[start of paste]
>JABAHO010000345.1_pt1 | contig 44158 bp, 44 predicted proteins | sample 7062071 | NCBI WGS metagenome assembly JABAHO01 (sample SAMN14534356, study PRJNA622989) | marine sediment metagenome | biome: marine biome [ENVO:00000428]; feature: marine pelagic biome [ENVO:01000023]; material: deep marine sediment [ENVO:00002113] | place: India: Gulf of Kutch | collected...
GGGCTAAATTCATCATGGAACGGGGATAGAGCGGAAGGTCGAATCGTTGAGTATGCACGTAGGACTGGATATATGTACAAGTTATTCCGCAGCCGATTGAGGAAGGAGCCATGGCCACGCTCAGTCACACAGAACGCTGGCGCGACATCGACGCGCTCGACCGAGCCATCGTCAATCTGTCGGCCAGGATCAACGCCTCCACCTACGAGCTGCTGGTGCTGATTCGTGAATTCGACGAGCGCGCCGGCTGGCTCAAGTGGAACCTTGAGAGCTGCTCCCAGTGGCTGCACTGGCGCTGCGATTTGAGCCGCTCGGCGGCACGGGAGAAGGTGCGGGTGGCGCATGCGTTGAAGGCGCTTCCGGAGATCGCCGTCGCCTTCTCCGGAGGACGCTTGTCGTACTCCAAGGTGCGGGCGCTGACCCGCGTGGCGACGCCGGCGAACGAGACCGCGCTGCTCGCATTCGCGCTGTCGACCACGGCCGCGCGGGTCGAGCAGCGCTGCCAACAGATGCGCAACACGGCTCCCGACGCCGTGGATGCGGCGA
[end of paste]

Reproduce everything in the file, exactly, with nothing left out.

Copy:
>JABAHO010000345.1_pt1 | contig 44158 bp, 44 predicted proteins | sample 7062071 | NCBI WGS metagenome assembly JABAHO01 (sample SAMN14534356, study PRJNA622989) | marine sediment metagenome | biome: marine biome [ENVO:00000428]; feature: marine pelagic biome [ENVO:01000023]; material: deep marine sediment [ENVO:00002113] | place: India: Gulf of Kutch | collected...
GGGCTAAATTCATCATGGAACGGGGATAGAGCGGAAGGTCGAATCGTTGAGTATGCACGTAGGACTGGATATATGTACAAGTTATTCCGCAGCCGATTGAGGAAGGAGCCATGGCCACGCTCAGTCACACAGAACGCTGGCGCGACATCGACGCGCTCGACCGAGCCATCGTCAATCTGTCGGCCAGGATCAACGCCTCCACCTACGAGCTGCTGGTGCTGATTCGTGAATTCGACGAGCGCGCCGGCTGGCTCAAGTGGAACCTTGAGAGCTGCTCCCAGTGGCTGCACTGGCGCTGCGATTTGAGCCGCTCGGCGGCACGGGAGAAGGTGCGGGTGGCGCATGCGTTGAAGGCGCTTCCGGAGATCGCCGTCGCCTTCTCCGGAGGACGCTTGTCGTACTCCAAGGTGCGGGCGCTGACCCGCGTGGCGACGCCGGCGAACGAGACCGCGCTGCTCGCATTCGCGCTGTCGACCACGGCCGCGCGGGTCGAGCAGCGCTGCCAACAGATGCGCAACACGGCTCCCGACGCCGTGGATGCGGCGA